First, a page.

A new rating programme that promotes sustainable renovations will be launched this summer by BRE.
The BREEAM Refurbishment scheme will go live for registrations on 2 July 2012 and will focus on narrowing the huge gap between new buildings which are getting greener and the huge amounts of existing housing stock which are obviously not getting any greener. Addressing existing housing stocks and improving their performance is key to achieving the optimistic CO2 reduction goals set by the Government. The climate change act (2008) commits the UK to a 34% reduction on 1990 levels by 2020 and an 80% reduction by 2050.
Considering that 78% of the existing housing stock will still be around by 2050, it is crucial that all existing homes are upgraded if we are ever going to tackle the issue of sustainability head on. The image below shows the extent of the problem. It shows that even if we were to only build exemplary ‘green’ buildings from now until 2050, we would still have 78% of today’s buildings wasting energy and valuable resources.
The new programme will help housing owners, managers and occupiers to carry out higher quality and more sustainable refurbishments, and ensure that refurbishment meets best environmental practice by saving carbon, water and waste, being adaptable to climate change and providing a healthy indoor environment. An accompanying assessment manual will be published on the BREEAM website on 11 June.
BREEAM Domestic Refurbishment can be used on a range of projects and is a major step towards addressing the sustainability gap between existing and new buildings, the new assessment can be used for:
- making various alterations to a home – for example replacing windows or fitting new insulation
- conversions and change of use projects, such as converting a large dwelling into smaller ones, or an old hospital into housing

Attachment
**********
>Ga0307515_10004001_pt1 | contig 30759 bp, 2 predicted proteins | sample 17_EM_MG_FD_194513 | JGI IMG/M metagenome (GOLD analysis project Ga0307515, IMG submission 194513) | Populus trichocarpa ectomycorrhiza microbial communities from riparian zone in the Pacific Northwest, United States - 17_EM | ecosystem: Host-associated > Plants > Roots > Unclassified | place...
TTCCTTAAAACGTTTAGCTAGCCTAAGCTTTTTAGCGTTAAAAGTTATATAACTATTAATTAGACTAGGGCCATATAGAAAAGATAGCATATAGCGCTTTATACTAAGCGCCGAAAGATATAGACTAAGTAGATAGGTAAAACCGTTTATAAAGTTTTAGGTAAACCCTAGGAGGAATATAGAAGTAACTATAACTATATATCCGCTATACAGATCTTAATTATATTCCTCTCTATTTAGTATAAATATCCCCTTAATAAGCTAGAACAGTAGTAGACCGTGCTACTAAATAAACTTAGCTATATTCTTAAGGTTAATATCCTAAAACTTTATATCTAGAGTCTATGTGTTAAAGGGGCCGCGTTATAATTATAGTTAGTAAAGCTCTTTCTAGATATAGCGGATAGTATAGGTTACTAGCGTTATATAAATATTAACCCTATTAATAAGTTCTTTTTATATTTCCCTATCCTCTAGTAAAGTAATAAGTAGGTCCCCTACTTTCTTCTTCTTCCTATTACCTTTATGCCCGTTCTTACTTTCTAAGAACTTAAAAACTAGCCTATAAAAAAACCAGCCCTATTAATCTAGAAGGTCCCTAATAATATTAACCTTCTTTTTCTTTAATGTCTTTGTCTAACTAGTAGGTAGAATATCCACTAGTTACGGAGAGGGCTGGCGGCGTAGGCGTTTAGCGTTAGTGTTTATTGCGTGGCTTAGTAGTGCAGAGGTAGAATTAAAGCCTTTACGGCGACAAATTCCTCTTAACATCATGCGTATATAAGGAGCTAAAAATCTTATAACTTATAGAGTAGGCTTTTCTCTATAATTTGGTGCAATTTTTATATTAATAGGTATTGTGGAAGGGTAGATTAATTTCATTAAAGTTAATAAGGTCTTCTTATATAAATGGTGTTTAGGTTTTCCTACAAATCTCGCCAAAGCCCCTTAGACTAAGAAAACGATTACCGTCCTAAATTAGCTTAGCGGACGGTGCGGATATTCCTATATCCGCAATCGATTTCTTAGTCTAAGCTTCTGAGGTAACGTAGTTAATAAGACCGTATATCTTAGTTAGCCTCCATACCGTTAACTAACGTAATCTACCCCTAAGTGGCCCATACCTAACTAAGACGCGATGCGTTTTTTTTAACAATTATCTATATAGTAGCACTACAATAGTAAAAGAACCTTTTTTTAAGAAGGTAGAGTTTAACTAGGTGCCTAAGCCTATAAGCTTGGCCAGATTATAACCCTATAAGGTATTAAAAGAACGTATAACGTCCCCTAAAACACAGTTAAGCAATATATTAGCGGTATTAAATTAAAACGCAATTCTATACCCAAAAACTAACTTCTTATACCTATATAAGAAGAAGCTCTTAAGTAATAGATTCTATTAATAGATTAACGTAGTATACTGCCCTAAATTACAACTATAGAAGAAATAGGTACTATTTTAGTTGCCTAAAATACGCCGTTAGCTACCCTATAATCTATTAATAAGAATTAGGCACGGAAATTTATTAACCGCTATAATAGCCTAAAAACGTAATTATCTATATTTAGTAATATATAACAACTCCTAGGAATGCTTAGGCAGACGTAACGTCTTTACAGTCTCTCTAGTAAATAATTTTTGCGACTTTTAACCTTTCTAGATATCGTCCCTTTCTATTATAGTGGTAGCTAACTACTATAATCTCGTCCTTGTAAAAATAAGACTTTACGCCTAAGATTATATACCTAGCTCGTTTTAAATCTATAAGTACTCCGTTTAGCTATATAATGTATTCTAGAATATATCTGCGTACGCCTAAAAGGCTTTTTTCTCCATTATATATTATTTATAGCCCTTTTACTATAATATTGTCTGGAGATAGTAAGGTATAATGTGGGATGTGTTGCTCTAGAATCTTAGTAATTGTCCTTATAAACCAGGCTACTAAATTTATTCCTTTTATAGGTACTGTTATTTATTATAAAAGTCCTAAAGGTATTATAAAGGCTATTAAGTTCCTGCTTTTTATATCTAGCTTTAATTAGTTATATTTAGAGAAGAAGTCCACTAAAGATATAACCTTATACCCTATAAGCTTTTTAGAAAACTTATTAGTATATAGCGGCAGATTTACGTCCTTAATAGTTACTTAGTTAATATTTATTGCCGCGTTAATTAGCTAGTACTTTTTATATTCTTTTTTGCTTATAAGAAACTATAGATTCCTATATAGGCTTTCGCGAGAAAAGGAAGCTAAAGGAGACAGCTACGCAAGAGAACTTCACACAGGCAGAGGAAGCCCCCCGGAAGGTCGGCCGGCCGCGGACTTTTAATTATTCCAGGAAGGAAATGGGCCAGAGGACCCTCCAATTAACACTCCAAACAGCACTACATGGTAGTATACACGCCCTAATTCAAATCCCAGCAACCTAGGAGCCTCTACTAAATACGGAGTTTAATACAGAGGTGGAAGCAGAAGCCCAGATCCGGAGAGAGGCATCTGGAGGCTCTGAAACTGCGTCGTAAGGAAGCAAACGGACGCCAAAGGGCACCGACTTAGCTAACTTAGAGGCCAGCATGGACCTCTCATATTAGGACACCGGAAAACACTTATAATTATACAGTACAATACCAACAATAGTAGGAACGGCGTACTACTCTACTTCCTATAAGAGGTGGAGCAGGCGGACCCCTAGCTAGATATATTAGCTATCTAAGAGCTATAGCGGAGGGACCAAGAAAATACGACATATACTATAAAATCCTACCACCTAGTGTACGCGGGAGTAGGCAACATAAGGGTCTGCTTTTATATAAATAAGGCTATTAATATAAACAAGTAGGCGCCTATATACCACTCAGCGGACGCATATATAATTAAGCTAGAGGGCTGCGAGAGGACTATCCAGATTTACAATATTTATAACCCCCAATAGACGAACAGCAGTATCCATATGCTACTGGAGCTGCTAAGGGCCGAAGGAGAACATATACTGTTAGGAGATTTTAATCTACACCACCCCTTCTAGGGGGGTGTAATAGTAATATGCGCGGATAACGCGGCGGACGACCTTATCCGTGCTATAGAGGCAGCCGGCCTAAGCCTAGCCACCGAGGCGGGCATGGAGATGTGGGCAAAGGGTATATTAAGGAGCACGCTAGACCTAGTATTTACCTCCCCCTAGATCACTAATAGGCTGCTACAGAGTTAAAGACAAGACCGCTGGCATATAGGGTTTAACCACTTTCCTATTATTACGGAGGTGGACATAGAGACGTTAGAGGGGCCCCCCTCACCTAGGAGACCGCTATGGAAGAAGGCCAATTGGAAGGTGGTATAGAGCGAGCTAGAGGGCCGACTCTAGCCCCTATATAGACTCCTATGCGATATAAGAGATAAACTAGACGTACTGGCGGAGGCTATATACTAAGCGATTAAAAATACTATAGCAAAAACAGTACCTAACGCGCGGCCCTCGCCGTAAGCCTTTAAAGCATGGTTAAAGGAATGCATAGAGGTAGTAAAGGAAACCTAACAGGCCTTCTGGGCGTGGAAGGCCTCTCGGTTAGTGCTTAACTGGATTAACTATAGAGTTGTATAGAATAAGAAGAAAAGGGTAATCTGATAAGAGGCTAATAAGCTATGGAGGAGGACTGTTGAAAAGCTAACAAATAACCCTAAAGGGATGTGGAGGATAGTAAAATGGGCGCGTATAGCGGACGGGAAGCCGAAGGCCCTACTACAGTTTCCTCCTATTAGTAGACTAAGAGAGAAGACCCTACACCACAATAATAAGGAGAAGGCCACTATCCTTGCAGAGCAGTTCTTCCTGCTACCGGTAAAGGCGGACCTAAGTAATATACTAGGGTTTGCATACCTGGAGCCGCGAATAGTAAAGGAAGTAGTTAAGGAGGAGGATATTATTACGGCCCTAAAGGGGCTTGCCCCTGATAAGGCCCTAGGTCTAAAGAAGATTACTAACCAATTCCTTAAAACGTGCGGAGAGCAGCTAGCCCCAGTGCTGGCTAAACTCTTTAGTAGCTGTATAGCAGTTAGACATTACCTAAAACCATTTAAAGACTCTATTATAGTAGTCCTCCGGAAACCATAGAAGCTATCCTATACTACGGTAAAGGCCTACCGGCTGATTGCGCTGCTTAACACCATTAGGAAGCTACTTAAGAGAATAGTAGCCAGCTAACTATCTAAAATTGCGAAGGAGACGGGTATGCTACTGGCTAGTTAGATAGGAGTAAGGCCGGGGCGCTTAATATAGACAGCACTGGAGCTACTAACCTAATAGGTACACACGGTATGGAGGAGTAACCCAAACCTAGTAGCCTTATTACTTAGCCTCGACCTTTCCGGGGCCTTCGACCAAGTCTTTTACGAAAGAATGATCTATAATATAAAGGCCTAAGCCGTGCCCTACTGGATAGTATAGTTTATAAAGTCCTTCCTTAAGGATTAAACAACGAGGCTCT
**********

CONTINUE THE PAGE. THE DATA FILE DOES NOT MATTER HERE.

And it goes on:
- refurbishment and regeneration schemes covering large numbers of homes.
The scheme will measure each project’s impact on sustainability, and help ensure that it employs the most effective methods and technologies. It will guide refurbishment designs by identifying the sustainability issues that should be taken into account in the areas of energy, water, waste, materials, management, pollution and innovation.
Key issues it promotes:
- Moving towards an 80% reduction in CO2
- Impacts on overheating and health
- Flood resilience
- Embodied impacts of materials
- Recycling of refurbishment waste
- Water Efficiency
- Health, security and Fire
- Good Project management and design
The use of BREEAM Domestic Refurbishment will help developers, designers and – in future – green deal advisors to demonstrate their environmental credentials. Certification to the scheme will provide a market-focused label for residential buildings that have had more sustainable and higher quality refurbishments.
Click here to view an introductory video on this new BREEAM scheme and green refurbishment in general.
Via [ Building4change ]